HELPING HANDS


CASE STUDY

PROJECT DESCRIPTION

This project was created for a UX class design challenge: a mobile app prototype that supports a neighborhood favor and ride-sharing exchange platform, which our team named Helping Hands.

UX CHALLENGES

Combining two mental models might be confusing for some users. Mitigation of potential user to user conflict, as observed in other platforms such as NextDoor.

ROLE

Research, UX design

PARTNERS

Nate Lubben, Lauren Hightower, Robert Solis, Yunfan Li


PROCESS

This section focuses on some of my personal contributions to the team project. With The Future of Mobility as a starting point, our team began by conducting individual research.

TRANSPORTATION AUTOETHNOGRAPHY

I performed an autoethnography that tracked my usage of different transportation methods over the course of one week, including: Walk, Bicycle, Automobile, Bird Scooter, Lyft Rideshare, City Bus, City Light Rail.

Complete autoethnography: PDF

Autoethnography: data organization

CONTEXTUAL INTERVIEWS

Based on our first round of research we developed a “what if” question: How can community members engage in “Last Mile” mobility by using a time bank or barter system? We chose two groups when we set out to conduct contextual interviews: people engaging in “last mile” transportation, and members of co-op organizations. My focus was on the former, while the research location was a local Farmer’s Market.

Complete contextual Interview: PDF

Contextual Interviews: looking for interview opportunities

USER FLOWS

Two other design artifacts I created were a diagram for user flows and a service blueprint. Diagramming the user flows helped us to consolidate multiple app screens into one central hub (first screen shown in the SOLUTION section, below).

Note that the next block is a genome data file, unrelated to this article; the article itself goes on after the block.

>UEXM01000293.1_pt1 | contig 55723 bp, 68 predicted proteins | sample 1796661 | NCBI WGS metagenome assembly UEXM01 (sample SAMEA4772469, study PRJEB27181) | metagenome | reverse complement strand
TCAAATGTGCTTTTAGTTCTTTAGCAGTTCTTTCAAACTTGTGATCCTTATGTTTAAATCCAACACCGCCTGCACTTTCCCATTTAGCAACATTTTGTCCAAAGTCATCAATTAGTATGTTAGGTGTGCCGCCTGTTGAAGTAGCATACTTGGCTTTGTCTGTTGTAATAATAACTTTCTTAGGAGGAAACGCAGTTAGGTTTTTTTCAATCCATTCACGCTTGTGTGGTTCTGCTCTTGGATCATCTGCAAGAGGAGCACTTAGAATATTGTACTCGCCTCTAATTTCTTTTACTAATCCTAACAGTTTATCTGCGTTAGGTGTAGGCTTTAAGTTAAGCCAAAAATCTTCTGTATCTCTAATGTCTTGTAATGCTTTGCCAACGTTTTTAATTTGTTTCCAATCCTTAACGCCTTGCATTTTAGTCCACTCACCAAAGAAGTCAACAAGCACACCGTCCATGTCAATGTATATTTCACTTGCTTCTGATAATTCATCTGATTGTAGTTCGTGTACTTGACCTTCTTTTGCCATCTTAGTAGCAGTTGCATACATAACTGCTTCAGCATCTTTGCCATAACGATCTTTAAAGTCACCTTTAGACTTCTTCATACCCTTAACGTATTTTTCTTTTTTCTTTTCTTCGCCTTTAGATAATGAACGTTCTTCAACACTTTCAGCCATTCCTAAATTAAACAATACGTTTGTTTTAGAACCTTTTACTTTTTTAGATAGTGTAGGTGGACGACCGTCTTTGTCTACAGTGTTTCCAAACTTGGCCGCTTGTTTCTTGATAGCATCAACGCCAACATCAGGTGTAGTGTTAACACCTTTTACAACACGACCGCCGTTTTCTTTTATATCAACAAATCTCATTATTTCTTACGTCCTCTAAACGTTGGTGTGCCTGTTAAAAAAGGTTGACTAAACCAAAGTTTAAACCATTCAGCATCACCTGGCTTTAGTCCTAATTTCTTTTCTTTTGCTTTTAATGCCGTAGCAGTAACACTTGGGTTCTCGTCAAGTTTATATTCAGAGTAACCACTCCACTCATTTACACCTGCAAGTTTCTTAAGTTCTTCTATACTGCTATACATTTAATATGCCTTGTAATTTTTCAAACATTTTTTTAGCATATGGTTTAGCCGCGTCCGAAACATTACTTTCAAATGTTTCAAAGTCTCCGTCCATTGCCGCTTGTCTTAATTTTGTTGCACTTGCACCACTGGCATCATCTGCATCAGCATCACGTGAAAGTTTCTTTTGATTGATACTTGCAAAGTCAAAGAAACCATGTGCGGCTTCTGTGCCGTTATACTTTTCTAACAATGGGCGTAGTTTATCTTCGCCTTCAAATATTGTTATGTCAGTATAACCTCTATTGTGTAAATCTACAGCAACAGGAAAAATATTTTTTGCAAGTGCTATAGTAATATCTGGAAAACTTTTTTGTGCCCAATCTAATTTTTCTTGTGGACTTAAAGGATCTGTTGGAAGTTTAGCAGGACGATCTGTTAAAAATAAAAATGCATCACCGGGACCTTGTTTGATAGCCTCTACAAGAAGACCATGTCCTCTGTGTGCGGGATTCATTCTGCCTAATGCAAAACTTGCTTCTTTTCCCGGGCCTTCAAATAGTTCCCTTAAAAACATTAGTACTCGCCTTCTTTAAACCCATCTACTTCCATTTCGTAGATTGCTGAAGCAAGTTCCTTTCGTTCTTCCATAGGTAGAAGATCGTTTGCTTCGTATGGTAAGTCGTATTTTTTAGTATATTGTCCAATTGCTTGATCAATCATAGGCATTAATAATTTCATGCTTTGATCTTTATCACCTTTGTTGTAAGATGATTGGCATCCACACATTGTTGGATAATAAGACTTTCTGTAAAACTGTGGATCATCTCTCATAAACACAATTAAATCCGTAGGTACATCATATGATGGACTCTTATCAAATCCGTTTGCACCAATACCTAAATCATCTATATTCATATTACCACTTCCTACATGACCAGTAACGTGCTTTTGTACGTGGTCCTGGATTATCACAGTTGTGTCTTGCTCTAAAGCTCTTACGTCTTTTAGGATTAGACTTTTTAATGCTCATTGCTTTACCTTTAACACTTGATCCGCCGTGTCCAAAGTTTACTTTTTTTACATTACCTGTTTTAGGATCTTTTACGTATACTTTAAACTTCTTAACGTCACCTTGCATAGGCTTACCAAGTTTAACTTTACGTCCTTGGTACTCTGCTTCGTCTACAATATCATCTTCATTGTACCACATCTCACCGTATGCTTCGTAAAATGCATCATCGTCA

User Flow Diagram

SERVICE BLUEPRINT

Service Blueprint


REVISED “WHAT IF” STATEMENT

How can community members engage in “Last Mile” mobility by using a cooperative (co-op) or barter system?


SOLUTION

The proposed visual system, user endorsement, verification and onboarding processes were designed with ease-of-use, positive community engagement and safety in mind.

  • Rides are assigned a value within a favor bank: a virtual community bulletin board where users trade and perform tasks.
  • User endorsements, private blacklists, direct user to user communication, but no open forum; all to minimize friction between users.
  • Local ambassador to assist with sign-ups, edge-case outreach and mediation.
  • An equitable exchange rate that values all services equally.

Action Screens [left to right] Exchange, Earn & Endorse – Nate

Digital Prototype: InVision


FEEDBACK

The project – shared as a prototype and via multiple presentations – was met with positive responses, from peer student groups, test subjects and educators alike. Just as the project was wrapping up we stumbled upon a strikingly similar platform called Urban Helper that had just launched; we felt that it’s existence validated our effort as a worthwhile pursuit.


ROLE

SHARED ROLES

Team leader (five member student team, leadership rotated weekly between four members), personas, journey mapping, wireframing, user testing, desk research, use case scenario, contextual interviews, presentations.

PERSONAL ROLE

Transportation autoethnography, maintaining a process blog, and creating the diagrams for the service blueprint and user flows.


NEXT STEPS

One future possibility that I came up with was Helping Hands Jr: A companion app for children, revolving around shared activities like free play, after school study and making friends. Plus integration with Helpings Hands for adult mentoring, babysitting and parent carpooling.